Saturday, November 8, 2014

The Art and Science of Investing

Stockpicking is both an art and a science, but too much of either is a dangerous thing...If you could tell the future from a balance sheet, then mathematicians and accountants would be the richest people in the world by now. - Peter Lynch, Beating the Street
The Astronomer, Vermeer
One of the traits shared by the investors I admire is an insatiable thirst for a wide range of knowledge. (Look no further than Charlie Munger on this point.) For every investing book they read, they might read two or three non-investing books if not more.

While it's absolutely critical to understand the science of investing -- accounting, valuation, analysis, etc. -- ultimately, the numbers reflected in a company's financial statement and the ones that go into our spreadsheets are by-products of human behavior. Without context, the numbers don't amount to much.

The art of investing is understanding why people do the things they do, especially the things we ourselves do. The better control we have over our own emotions and actions when other investors lack control, the better our returns should be in the long run. Further, it's important to read on a variety of topics as the market is a complex system and the more strings we can tie together, the greater our potential for identifying value-creating opportunities.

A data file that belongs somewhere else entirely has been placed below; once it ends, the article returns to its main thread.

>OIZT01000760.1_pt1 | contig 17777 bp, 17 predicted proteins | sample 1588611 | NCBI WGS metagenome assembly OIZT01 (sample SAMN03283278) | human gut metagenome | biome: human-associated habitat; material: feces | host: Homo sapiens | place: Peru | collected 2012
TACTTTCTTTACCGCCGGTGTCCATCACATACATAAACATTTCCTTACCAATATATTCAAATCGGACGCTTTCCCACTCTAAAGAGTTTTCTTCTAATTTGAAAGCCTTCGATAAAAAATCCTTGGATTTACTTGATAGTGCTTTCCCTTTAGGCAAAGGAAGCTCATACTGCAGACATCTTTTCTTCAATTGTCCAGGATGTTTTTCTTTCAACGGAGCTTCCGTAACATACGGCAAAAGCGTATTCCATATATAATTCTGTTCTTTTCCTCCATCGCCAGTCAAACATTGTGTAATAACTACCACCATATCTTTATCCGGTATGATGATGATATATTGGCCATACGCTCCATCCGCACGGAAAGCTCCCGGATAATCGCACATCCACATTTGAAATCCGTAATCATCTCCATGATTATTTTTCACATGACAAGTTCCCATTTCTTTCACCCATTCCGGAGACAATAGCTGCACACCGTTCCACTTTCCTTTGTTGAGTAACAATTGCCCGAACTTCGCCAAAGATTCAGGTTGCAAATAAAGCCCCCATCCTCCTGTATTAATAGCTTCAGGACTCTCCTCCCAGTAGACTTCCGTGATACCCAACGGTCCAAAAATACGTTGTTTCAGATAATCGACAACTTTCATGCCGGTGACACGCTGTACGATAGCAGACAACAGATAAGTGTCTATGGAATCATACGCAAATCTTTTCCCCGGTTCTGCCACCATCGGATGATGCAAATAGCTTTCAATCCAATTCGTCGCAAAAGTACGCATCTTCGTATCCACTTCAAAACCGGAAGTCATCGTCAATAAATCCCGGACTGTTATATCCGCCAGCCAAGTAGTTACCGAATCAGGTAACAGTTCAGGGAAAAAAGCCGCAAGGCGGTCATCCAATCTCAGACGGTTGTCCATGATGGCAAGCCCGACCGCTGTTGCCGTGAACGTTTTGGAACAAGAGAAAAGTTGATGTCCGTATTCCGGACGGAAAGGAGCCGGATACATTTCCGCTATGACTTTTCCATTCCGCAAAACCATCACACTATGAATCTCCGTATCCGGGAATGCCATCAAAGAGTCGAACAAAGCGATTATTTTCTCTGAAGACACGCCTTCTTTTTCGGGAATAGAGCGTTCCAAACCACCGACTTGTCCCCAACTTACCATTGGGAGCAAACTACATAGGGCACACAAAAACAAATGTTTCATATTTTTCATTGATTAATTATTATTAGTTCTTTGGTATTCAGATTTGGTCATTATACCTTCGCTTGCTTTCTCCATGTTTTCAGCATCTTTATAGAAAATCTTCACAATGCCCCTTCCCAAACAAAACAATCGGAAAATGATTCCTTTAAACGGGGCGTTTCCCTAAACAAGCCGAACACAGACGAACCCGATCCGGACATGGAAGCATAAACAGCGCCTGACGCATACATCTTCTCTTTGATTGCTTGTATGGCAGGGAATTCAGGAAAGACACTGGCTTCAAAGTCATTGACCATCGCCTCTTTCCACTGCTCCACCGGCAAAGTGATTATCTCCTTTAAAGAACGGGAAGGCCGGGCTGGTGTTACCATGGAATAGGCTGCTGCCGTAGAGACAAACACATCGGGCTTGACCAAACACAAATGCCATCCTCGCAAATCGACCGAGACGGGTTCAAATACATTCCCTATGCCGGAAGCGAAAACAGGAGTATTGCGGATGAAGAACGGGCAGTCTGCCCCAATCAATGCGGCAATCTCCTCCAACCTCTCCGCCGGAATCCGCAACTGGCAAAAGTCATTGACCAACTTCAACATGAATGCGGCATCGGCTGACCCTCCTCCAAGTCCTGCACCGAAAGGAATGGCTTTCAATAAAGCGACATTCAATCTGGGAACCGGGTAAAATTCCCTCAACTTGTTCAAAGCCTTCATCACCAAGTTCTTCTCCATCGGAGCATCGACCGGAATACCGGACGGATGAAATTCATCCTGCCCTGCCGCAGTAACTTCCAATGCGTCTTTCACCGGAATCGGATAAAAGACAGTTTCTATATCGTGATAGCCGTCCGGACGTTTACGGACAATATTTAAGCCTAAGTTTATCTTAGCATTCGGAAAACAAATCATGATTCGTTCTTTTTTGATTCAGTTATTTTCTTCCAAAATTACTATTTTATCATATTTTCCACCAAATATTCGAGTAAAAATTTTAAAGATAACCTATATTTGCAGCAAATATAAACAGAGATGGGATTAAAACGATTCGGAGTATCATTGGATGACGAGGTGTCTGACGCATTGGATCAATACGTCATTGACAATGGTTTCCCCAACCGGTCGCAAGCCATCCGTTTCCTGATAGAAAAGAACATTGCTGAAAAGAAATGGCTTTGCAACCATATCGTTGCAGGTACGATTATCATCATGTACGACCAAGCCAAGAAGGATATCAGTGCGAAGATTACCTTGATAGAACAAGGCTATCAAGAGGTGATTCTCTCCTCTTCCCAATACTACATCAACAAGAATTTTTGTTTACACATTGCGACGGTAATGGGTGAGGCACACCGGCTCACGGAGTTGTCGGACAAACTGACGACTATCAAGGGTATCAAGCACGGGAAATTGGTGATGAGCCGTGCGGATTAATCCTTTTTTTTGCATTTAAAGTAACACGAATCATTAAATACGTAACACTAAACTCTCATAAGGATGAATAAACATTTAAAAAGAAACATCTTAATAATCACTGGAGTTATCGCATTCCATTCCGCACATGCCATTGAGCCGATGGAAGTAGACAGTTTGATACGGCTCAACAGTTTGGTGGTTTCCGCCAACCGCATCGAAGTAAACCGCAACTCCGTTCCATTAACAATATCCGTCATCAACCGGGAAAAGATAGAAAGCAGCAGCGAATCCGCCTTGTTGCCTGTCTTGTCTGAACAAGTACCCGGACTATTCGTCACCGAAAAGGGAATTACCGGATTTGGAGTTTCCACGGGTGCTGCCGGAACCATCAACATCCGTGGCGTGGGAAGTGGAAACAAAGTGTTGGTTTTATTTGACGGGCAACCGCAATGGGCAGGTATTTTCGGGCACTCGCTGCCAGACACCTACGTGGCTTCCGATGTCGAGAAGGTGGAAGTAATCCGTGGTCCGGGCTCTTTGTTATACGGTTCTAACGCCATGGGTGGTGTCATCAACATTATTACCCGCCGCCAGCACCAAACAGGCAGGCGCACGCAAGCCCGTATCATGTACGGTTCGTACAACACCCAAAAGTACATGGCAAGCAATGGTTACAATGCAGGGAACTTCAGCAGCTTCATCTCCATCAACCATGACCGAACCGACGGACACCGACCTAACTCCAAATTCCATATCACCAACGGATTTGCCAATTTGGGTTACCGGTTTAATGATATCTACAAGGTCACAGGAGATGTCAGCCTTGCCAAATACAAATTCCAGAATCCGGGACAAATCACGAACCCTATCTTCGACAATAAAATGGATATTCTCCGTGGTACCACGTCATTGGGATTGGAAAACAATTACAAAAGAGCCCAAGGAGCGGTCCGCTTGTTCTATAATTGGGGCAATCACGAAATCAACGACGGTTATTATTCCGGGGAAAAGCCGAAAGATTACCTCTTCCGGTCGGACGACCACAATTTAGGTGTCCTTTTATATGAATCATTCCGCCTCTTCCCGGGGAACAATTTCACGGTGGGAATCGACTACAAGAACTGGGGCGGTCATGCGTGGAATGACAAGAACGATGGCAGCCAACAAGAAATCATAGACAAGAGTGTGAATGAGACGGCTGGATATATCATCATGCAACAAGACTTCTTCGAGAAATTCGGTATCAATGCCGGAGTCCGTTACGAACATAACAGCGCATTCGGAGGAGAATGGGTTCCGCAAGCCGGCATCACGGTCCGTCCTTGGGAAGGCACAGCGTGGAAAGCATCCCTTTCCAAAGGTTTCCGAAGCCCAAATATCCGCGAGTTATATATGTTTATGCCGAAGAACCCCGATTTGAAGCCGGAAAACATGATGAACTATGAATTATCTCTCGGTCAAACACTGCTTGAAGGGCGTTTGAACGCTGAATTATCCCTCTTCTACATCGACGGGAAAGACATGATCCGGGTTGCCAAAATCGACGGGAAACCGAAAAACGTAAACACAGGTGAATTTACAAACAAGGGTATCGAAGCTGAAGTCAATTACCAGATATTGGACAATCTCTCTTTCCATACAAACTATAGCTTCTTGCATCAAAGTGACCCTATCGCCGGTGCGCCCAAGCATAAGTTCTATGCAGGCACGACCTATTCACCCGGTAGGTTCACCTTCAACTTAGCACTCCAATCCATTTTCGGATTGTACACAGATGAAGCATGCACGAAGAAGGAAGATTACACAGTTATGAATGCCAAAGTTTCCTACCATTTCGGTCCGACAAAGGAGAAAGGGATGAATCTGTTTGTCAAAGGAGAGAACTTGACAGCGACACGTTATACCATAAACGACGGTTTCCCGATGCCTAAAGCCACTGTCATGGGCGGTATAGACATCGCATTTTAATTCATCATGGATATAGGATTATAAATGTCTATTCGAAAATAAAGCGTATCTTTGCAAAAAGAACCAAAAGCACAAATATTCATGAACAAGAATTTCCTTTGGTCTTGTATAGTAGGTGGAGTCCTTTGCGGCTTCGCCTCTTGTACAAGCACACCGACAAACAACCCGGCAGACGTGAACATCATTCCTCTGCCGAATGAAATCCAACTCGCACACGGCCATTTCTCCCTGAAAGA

I'm curious to know what non-investing books you've read that have made a big impact on your investing strategy. You can let me know on Twitter @toddwenning or in the comments section below.

One of my recommendations is Tao Te Ching by Laozi (Lao Tzu), which has had a tremendous impact on my philosophy on patience, even if I don't always practice it as well as I should.

What I've been reading and listening to this week:
Stay patient, stay focused.